Diabolic approaches by political parties and their leaders are dragging the Supreme Court into day to day politics but so far the court has managed to get better of the situation by doing some real tight rope walking.
Karnataka was a milestone, when a midnight session, the propriety of which is still being contested, sealed the fate of a prospective BJP government under Yeddyurappa and paved the way for H D Kumaraswamy to form a coalition government with Congress. It was widely hailed as the victory of democracy, although the celebrations did not last long.
Since then, political parties have rushed to the Supreme Court on the slightest of pretexts, many of them causing embarrassment not only to the litigants, political parties and even the court. The run-up to the 2019 Lok Sabha elections had seen a series of cases where the help of the court was being sought to settle political scores. Due credit must be given to the court for refusing to play ball for the politicians.
After over an year of uncharacteristic existence, in which chief minister Kumaraswamy has mostly appeared despondent, to the point of being reduced to tears literally, Karnataka is back to the centre stage and the arena has once again shifted to the Supreme Court. The issues this time are more complicated and have thrown up certain fundamental aspects of our current style of parliamentary democracy.
While the dramatis personae one year ago had the Governor as the central character, this time it is the Speaker and as such the role has several additional layers of intrigue and intensity. On show is a mind game of the highest order, which at times takes the shape of a hide and seek between the court and the Speaker. And the story has had several twists and turns.
The court had earlier set a deadline for the Speaker to take a decision on the resignation of the MLAs who revolted against the Kumaraswamy government, which the Speaker refused to do as he approached the court in a counter move. The speaker insisted that he cannot be asked to stick to a deadline for taking a decision as he has to verify the genuineness of the resignation letters of the MLAs. The Speaker maintained the position that the resignation drama by the MLAs was part of a ‘strategy’ and, therefore, cannot be considered to have been taken by free will.
The court has since changed its stand and upheld the Speaker’s power to decide on the resignation of the MLAs without setting a deadline. In its interim order the court said that the Speaker is free to decide on the status of rebel lawmakers, but refused to grant everything to him on a platter by putting a rider on the his ability to force the revolting members to attend the assembly session, in which the Chief Minister is planning to move a vote of confidence motion. The game plan of the ruling alliance was to get the rebel legislators disqualified for violating their respective party whips, which required them to vote in favour of the confidence motion. But the court has virtually blocked that route for the government, which was seeking to use the threat to bring the defiant MLAs around to supporting Kumaraswamy.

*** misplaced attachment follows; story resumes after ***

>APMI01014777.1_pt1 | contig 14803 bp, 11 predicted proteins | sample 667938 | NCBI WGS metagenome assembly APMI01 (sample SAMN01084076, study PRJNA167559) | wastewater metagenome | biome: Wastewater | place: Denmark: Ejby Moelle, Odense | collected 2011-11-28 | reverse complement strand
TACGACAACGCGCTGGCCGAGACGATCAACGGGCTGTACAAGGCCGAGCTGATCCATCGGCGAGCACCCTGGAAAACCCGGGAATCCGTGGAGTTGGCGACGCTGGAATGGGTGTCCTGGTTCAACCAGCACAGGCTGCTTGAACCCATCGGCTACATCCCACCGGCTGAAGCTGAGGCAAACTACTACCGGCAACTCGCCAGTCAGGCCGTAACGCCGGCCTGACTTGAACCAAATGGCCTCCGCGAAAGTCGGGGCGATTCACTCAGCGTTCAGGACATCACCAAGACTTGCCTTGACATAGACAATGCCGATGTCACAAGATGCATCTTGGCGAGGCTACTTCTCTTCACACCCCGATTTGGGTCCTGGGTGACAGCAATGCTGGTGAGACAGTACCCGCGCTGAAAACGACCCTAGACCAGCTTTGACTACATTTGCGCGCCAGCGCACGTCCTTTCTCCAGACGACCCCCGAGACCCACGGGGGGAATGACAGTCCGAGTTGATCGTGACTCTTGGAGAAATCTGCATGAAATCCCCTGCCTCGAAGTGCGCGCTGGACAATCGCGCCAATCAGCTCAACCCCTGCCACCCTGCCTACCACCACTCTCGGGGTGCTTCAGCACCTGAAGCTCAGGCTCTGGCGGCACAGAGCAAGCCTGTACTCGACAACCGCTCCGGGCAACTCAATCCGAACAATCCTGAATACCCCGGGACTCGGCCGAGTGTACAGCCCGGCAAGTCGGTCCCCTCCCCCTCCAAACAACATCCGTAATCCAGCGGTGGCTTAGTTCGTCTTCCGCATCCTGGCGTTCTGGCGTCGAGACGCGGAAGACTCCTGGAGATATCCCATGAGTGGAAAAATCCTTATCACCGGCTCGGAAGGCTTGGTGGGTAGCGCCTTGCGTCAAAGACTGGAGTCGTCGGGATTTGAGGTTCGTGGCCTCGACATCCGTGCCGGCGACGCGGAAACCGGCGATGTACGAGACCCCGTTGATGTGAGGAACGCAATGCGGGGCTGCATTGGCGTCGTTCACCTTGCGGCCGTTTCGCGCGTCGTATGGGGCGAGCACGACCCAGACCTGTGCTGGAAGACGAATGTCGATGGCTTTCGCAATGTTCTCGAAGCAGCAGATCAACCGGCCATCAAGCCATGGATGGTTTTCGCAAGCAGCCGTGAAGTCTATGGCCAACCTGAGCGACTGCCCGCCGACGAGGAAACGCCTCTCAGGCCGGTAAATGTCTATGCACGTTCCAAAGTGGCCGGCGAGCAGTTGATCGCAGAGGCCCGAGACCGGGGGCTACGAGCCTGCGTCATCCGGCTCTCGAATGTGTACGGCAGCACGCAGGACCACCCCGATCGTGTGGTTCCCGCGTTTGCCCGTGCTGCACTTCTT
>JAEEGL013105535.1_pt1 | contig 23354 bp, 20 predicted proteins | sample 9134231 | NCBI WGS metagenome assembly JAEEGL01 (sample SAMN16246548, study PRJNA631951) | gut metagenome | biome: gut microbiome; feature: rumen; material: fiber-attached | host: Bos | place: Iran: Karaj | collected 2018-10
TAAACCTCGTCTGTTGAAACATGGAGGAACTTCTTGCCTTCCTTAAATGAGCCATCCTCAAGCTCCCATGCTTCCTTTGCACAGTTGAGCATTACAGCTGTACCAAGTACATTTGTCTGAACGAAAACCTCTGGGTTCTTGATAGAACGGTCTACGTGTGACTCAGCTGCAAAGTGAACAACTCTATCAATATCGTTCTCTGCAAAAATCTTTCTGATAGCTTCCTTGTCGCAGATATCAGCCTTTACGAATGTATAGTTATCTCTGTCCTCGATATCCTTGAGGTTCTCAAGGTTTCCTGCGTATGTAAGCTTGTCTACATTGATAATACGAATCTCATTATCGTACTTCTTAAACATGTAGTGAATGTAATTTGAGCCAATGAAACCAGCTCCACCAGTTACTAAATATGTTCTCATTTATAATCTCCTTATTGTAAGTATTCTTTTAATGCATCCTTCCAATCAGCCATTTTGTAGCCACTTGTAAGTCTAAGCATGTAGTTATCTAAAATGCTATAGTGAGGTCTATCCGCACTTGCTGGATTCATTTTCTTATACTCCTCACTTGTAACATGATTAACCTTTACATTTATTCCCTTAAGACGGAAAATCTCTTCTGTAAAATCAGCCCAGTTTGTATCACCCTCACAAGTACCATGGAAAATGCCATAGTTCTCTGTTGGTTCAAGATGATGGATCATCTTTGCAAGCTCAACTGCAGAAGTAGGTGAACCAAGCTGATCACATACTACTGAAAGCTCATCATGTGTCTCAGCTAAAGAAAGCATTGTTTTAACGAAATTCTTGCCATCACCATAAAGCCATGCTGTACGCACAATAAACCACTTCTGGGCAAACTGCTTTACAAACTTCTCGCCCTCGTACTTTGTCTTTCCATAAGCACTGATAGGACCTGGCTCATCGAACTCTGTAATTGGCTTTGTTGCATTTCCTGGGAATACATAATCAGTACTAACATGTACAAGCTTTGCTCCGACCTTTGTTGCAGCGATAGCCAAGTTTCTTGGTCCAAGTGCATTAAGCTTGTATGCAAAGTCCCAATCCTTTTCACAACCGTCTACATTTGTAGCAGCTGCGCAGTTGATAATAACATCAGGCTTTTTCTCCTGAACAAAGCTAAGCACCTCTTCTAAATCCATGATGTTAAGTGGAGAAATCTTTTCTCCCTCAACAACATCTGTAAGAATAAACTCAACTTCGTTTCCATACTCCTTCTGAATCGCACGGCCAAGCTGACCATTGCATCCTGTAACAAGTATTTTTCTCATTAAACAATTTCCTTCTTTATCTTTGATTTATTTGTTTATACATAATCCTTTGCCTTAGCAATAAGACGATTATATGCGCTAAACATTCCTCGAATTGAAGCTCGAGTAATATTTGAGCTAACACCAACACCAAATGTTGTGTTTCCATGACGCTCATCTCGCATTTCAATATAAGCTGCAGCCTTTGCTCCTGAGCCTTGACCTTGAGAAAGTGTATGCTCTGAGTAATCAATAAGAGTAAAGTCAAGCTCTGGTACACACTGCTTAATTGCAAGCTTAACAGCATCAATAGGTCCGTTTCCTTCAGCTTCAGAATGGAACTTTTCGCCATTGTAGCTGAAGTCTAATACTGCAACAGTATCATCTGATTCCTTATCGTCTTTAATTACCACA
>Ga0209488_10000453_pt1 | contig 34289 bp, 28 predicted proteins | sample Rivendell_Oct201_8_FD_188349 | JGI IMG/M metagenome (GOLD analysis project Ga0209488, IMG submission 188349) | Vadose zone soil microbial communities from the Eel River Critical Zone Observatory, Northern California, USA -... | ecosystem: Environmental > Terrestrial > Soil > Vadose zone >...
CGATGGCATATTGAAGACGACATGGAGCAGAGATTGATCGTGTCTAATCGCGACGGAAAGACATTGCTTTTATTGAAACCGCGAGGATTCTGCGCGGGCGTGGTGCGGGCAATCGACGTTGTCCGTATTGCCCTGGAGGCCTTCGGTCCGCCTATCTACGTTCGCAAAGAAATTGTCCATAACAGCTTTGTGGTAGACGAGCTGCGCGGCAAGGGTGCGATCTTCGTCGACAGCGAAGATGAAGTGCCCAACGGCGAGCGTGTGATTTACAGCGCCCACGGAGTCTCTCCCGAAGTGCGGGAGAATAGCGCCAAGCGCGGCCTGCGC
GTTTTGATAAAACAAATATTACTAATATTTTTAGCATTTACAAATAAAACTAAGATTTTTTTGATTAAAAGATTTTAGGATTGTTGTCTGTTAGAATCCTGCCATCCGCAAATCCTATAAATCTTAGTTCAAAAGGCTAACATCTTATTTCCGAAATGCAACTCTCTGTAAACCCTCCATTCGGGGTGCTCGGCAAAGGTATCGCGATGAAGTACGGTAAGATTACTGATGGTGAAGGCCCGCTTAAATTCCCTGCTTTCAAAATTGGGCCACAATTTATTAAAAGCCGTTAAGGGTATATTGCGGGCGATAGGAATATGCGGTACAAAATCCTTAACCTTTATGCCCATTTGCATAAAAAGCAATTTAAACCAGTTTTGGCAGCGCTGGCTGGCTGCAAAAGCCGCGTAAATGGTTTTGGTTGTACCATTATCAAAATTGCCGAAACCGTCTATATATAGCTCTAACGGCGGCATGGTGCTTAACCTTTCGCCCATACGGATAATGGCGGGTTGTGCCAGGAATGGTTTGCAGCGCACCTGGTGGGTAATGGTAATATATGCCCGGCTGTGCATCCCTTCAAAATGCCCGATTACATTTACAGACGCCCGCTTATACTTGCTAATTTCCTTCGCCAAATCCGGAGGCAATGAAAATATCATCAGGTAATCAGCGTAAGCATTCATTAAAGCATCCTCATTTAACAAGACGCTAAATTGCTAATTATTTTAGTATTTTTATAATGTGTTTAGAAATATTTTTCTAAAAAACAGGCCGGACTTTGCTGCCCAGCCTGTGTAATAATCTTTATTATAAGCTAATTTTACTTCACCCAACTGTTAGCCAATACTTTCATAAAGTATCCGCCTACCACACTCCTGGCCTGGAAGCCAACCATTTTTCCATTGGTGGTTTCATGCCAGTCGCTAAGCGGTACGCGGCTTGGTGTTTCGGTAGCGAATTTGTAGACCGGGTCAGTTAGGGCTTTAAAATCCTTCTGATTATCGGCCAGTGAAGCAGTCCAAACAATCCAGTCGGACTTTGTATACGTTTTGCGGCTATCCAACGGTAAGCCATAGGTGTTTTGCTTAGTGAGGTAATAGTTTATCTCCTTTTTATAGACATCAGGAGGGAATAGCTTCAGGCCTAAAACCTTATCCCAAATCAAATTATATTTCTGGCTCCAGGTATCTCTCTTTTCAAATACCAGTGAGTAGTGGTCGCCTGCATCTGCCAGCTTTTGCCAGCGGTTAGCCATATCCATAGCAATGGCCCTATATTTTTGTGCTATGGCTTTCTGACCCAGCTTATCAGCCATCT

The court has given probably the best verdict in the given circumstances, at the same time promising to look into the whole gamut of issues inherent in the crisis. Accordingly, a constitutional bench will be formed to examine the powers and responsibilities of the Speaker for once and all. While the Speaker’s role is vital for the smooth functioning of parliamentary democracy, over a period of time this role has come under a cloud, with speakers in most cases behaving like an extension of the government and safeguarding its interest to the exclusion of other considerations. Gone are the days when the speaker of the house used to follow a certain degree of impartiality and accommodated the sentiments of the opposition.
In the Karnataka instance itself, though the Speaker has been refusing to decide on the resignation letters of MLAs on the ground that their move was part of a strategy, critics could cite the same thing about his own decision to delay consideration of the resignations. In reality, it amounted to one strategy versus another, as the Speaker was seen trying to help the government tide over the crisis. While both sides have claimed a degree of success from the latest court order, it brings little cheer to Kumaraswamy as the fate of his ministry appears sealed. With the rebel legislators threatening to stand their course, irrespective of whether they face disqualification, Kumaraswamy has virtually no hope of surviving the crisis.
In a way, that would be the best turn of events in the given situation. The JDS-Congress government had no credibility right from the first day of the ministry being sworn in, with Kumaraswamy constantly blaming the Congress party for not letting him rule in peace. Karnataka is yet another example of post-poll alliances formed only for the sake of capturing power failing to hold beyond the initial euphoria.
The writer is a freelance journalist. Views are personal.